Everything has been said about the popularity of WordPress as a CMS. We’ve all heard time and time again about how it powers 26% (or is it 27% by now?) of the websites on the internet, which is around 15,886,000 websites! That’s a big deal, and no one can take that away.
That being said, WordPress does have a few lacunae (but we still love it!) as a platform that aims to power so many websites and serve so many people. One of those lacunae, which has not been seriously addressed yet is information (metrics/analytics/user-data).
A huge percent of the websites powered by WordPress are made using WordPress themes, yet most of the WordPress developers who create those themes are blindfolded. They have no way of knowing who is using their themes, how are they using them and where are they using them.
If you disagree with the statement I just made above – see if you can answer the following set of trivial questions that every SaaS company product manager MUST be able to answer:
- Which features do users favorite most about your theme?
- What is the life cycle of your purchase theme? Or how long a website will be using your theme on average?
- What are the main reasons driving people to switch from your theme to another one?
- What are the missing features that could increase the usage of your theme?
- What is your theme’s abandonment rate?
- How many sites are still running PHP 5.2 with your themes? (should you continue supporting it?)
- Is your theme being used by large companies or even enterprises? (if you could add a logo of a well-known company to your landing page it will undoubtedly increase your brand’s trust)
- What is the exact moment a customer switched to another theme?
- What are the most common plugins your theme is usually installed with?
If you have the answers to those questions – chapeau! You are a rare kind of data-driven theme business. Unfortunately, most plugin and theme developers in the WordPress ecosystem don’t have a clue about any of those things. The usual scenario is that, like most theme authors – while working hard on your themes – you are forced to take wild guesses as to who are your users and what they like/dislike/need. As the CEO of Freemius, the startup behind Freemius Insights for WordPress Themes – our team looking to change that:
Freemius Insights for WordPress themes is a live data aggregator, made so WordPress theme authors won’t ever have to make guesses again, and can become data-driven like the rest of the digital product owners out there.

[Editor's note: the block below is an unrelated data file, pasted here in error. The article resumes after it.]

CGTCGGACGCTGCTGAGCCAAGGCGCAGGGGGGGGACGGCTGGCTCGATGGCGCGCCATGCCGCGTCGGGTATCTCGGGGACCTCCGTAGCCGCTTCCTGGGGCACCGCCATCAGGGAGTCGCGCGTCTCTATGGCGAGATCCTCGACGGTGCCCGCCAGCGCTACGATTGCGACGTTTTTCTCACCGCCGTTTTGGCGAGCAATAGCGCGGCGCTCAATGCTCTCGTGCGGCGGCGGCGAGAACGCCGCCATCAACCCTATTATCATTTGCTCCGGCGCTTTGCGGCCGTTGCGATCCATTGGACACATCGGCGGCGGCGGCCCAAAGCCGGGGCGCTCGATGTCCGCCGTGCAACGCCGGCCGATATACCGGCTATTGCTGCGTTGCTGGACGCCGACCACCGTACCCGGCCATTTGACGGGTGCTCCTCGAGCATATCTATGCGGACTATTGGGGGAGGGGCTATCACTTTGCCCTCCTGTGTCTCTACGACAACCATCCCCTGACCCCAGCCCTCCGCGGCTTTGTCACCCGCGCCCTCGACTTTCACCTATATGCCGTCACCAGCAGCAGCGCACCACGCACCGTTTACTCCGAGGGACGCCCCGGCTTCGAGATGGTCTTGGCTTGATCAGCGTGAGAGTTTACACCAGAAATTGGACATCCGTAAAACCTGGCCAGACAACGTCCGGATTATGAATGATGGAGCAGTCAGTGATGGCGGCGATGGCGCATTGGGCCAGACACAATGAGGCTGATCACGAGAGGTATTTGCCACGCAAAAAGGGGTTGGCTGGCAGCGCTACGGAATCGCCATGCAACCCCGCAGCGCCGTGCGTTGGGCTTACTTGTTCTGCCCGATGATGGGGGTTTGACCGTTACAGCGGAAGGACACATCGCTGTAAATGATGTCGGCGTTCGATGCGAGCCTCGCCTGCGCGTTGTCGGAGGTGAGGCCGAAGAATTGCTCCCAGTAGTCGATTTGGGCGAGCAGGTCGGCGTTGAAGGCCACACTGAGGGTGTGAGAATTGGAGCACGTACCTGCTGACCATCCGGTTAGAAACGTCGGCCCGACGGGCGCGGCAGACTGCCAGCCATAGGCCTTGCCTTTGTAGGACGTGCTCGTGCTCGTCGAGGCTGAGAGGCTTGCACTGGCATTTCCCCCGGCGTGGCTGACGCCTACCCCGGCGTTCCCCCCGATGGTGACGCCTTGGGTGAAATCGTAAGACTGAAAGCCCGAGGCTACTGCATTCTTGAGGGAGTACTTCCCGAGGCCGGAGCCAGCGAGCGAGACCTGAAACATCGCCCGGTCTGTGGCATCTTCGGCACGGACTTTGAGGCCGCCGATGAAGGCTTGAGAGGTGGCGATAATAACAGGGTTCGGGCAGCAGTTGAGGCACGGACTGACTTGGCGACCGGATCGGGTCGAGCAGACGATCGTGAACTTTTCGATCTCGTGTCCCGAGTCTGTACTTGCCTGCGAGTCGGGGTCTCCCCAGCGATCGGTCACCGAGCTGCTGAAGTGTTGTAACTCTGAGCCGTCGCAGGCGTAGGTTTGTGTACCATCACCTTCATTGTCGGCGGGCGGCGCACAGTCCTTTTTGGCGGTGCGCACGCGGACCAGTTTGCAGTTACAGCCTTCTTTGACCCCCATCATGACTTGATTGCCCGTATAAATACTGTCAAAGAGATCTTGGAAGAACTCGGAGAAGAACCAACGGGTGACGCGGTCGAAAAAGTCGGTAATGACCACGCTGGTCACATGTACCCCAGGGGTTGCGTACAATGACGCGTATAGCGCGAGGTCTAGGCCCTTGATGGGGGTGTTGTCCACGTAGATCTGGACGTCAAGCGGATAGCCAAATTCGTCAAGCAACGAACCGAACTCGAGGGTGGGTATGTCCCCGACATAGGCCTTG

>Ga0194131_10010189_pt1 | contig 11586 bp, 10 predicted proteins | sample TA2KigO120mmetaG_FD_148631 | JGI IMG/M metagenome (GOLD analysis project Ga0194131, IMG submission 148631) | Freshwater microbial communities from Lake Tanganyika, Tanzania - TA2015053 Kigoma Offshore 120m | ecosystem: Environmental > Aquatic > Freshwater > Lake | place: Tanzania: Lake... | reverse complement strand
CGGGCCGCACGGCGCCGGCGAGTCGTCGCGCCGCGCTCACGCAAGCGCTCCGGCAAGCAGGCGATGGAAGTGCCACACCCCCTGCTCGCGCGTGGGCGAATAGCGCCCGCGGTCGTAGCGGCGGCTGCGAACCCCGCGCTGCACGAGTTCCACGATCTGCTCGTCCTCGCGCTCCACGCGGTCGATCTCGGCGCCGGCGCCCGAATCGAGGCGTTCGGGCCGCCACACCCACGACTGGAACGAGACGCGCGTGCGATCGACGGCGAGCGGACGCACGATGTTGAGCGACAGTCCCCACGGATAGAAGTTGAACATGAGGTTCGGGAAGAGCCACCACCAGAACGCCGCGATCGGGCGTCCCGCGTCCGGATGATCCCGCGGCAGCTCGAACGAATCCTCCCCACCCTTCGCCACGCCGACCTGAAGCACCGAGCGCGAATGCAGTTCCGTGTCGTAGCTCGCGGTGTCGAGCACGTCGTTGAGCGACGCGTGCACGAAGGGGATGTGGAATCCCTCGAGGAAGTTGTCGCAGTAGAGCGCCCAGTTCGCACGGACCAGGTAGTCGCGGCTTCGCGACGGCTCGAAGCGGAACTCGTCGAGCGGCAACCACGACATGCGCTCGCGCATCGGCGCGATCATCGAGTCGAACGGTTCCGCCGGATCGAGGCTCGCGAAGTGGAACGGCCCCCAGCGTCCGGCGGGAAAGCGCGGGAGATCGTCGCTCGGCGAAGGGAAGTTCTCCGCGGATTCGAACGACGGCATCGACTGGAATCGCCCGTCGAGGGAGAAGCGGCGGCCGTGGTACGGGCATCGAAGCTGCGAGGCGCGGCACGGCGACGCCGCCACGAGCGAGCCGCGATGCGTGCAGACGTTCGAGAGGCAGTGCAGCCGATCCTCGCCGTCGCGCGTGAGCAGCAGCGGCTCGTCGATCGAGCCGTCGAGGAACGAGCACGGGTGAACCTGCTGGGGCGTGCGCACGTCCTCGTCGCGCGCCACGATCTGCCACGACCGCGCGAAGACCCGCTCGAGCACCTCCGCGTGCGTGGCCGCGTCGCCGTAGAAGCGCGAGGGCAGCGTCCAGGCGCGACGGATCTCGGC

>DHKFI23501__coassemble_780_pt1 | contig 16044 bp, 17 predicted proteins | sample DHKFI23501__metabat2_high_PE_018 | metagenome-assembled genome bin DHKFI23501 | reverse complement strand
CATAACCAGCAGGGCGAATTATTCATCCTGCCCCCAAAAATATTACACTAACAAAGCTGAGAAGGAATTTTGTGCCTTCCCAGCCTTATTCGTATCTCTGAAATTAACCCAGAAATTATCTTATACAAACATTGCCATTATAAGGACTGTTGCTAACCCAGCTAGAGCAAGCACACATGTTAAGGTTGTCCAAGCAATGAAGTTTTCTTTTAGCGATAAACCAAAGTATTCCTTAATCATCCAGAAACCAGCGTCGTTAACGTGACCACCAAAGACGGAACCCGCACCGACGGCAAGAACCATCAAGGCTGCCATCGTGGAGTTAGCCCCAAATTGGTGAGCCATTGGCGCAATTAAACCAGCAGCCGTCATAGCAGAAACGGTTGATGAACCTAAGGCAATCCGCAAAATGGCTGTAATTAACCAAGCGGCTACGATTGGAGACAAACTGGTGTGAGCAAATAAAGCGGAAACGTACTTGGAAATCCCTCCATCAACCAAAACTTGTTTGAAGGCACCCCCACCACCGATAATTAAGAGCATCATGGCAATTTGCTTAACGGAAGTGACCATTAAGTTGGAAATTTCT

In the same way that every website runs Google Analytics, in five years every plugin and theme will have to run analytics. We aim to standardize & democratize usage-tracking for WordPress products and become a trusted data solution in the community, and I suspect that this is going to change the way theme authors think and act.
The Data You Get
As a theme developer, what you get is an open-sourced WordPress SDK, which can be integrated into your WordPress theme in 2 minutes. Just customize the settings according to your theme’s setup, copy an auto-generated code snippet into your
functions.php file and you’re all set.
Once Freemius Insights is integrated successfully and you release a version of your WordPress theme that includes the Freemius SDK – users who activate your theme will get prompted by an optional opt-in screen when they activate it:
The user can obviously choose to ‘Skip’, and your theme will work just fine on their website!
They can also click to see what exact permissions are being granted when opting-in:
- Profile Overview
- Site Overview
- Theme events
When they opt-in – you immediately get exposed to a new world of data which WordPress developers are not used to seeing. You can rest assured that every piece of data that’s being collected from your theme users is legit, as we’ve been working with core people from the WordPress.org themes review team to make sure it complies with the official WordPress.org guidelines and the User-Experience requirements: